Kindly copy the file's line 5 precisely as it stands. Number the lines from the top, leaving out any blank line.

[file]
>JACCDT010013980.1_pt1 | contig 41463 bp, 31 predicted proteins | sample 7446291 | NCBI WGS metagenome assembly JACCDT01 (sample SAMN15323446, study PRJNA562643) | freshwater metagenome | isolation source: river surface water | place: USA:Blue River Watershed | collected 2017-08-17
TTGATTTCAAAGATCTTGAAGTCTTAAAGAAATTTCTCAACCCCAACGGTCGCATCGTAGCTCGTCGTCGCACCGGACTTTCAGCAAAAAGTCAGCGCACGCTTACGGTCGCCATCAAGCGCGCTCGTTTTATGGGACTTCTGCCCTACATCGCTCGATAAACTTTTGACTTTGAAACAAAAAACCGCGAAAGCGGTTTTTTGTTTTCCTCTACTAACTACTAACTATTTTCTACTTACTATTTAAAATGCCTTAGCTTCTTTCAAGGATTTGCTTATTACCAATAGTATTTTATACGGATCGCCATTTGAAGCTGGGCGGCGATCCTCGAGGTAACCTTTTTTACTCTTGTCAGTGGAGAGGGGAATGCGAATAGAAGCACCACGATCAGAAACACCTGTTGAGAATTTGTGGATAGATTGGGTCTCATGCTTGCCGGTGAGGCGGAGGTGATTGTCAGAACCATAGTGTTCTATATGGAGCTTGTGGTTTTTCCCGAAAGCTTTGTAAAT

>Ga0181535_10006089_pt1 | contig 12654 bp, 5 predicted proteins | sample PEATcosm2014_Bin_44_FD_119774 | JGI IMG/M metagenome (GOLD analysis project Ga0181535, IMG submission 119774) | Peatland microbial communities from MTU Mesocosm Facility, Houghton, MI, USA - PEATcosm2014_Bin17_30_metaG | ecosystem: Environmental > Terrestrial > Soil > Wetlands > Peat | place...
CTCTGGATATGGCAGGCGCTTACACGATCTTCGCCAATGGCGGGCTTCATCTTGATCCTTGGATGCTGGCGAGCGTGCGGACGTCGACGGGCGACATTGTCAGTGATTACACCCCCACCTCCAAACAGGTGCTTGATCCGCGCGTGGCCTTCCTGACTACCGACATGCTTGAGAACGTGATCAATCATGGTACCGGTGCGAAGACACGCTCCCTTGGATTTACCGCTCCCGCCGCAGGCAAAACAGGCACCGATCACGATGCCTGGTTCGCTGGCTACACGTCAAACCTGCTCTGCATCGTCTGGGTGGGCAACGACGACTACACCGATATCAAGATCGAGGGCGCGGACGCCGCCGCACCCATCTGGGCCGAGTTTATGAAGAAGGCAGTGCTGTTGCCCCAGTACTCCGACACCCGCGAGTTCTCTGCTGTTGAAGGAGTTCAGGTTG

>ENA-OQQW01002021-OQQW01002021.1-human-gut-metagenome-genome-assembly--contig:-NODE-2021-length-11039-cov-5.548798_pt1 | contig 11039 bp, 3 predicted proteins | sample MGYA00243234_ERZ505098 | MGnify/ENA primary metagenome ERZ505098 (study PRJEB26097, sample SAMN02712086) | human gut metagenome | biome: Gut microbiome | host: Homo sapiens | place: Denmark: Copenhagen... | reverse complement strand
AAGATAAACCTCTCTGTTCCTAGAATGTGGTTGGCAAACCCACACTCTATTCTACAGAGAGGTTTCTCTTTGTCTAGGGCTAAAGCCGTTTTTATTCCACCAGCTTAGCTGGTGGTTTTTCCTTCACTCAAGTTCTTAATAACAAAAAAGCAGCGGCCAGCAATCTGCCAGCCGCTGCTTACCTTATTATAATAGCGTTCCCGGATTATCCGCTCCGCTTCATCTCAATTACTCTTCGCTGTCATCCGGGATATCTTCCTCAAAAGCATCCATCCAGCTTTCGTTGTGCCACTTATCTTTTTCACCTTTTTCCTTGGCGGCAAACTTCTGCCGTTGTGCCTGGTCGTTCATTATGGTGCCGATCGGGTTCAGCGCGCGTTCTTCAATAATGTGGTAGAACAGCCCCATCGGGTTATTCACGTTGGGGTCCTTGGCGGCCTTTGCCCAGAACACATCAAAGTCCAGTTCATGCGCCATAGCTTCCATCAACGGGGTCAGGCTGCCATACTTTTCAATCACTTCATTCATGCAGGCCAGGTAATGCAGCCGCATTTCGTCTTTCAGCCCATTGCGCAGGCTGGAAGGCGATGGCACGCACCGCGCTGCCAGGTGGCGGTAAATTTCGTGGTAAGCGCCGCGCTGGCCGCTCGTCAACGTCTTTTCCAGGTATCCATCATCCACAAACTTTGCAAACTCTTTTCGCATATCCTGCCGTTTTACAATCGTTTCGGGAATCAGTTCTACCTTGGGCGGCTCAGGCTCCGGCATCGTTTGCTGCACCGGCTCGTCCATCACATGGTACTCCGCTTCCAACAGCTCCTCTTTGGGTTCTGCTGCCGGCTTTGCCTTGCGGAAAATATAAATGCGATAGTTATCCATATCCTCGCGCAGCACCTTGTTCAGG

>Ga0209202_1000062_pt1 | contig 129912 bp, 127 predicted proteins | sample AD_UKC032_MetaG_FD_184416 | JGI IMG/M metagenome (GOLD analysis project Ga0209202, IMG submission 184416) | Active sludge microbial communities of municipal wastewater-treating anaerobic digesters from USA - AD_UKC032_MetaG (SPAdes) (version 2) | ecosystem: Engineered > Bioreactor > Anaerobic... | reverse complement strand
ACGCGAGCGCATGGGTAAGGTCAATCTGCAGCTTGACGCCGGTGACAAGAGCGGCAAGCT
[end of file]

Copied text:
>ENA-OQQW01002021-OQQW01002021.1-human-gut-metagenome-genome-assembly--contig:-NODE-2021-length-11039-cov-5.548798_pt1 | contig 11039 bp, 3 predicted proteins | sample MGYA00243234_ERZ505098 | MGnify/ENA primary metagenome ERZ505098 (study PRJEB26097, sample SAMN02712086) | human gut metagenome | biome: Gut microbiome | host: Homo sapiens | place: Denmark: Copenhagen... | reverse complement strand